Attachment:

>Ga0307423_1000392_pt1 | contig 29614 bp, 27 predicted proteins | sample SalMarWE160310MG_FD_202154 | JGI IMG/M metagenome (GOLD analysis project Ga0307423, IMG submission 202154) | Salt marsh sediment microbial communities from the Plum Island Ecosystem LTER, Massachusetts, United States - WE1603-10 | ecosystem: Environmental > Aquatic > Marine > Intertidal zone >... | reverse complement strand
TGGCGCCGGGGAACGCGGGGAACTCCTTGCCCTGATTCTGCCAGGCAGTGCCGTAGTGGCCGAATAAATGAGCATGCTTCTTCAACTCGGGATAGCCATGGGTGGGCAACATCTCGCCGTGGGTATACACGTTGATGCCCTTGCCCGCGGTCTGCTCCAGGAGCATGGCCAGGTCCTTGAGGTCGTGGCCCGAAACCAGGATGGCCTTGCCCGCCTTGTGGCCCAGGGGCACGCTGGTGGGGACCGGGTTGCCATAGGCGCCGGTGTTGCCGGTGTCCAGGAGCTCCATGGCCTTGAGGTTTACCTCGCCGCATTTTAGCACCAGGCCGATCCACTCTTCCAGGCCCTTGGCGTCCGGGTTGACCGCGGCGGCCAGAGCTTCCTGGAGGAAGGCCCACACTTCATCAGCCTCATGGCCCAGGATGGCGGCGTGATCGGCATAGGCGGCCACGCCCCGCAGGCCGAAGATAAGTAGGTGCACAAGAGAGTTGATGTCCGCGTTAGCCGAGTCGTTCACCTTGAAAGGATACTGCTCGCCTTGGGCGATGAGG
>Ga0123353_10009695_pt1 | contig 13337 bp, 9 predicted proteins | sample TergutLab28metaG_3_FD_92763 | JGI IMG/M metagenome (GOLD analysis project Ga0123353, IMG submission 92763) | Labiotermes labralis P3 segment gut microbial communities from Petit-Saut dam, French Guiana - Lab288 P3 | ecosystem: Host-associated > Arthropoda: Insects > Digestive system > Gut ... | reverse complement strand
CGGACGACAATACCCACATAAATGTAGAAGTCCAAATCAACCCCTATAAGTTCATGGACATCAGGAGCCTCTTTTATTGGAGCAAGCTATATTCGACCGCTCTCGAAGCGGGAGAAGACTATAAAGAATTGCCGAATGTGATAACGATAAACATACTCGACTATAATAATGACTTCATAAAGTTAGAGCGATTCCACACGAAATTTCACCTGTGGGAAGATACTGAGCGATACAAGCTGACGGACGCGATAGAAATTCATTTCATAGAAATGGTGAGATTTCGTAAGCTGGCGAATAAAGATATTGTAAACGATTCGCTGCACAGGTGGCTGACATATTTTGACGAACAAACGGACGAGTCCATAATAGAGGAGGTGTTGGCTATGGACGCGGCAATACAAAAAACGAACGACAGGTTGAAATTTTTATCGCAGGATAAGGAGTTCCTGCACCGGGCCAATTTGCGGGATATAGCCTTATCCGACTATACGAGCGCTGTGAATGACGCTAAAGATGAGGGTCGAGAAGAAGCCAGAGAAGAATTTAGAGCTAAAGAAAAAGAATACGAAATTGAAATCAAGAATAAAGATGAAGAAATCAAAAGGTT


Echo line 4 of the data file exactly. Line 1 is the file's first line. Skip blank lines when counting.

CGGACGACAATACCCACATAAATGTAGAAGTCCAAATCAACCCCTATAAGTTCATGGACATCAGGAGCCTCTTTTATTGGAGCAAGCTATATTCGACCGCTCTCGAAGCGGGAGAAGACTATAAAGAATTGCCGAATGTGATAACGATAAACATACTCGACTATAATAATGACTTCATAAAGTTAGAGCGATTCCACACGAAATTTCACCTGTGGGAAGATACTGAGCGATACAAGCTGACGGACGCGATAGAAATTCATTTCATAGAAATGGTGAGATTTCGTAAGCTGGCGAATAAAGATATTGTAAACGATTCGCTGCACAGGTGGCTGACATATTTTGACGAACAAACGGACGAGTCCATAATAGAGGAGGTGTTGGCTATGGACGCGGCAATACAAAAAACGAACGACAGGTTGAAATTTTTATCGCAGGATAAGGAGTTCCTGCACCGGGCCAATTTGCGGGATATAGCCTTATCCGACTATACGAGCGCTGTGAATGACGCTAAAGATGAGGGTCGAGAAGAAGCCAGAGAAGAATTTAGAGCTAAAGAAAAAGAATACGAAATTGAAATCAAGAATAAAGATGAAGAAATCAAAAGGTT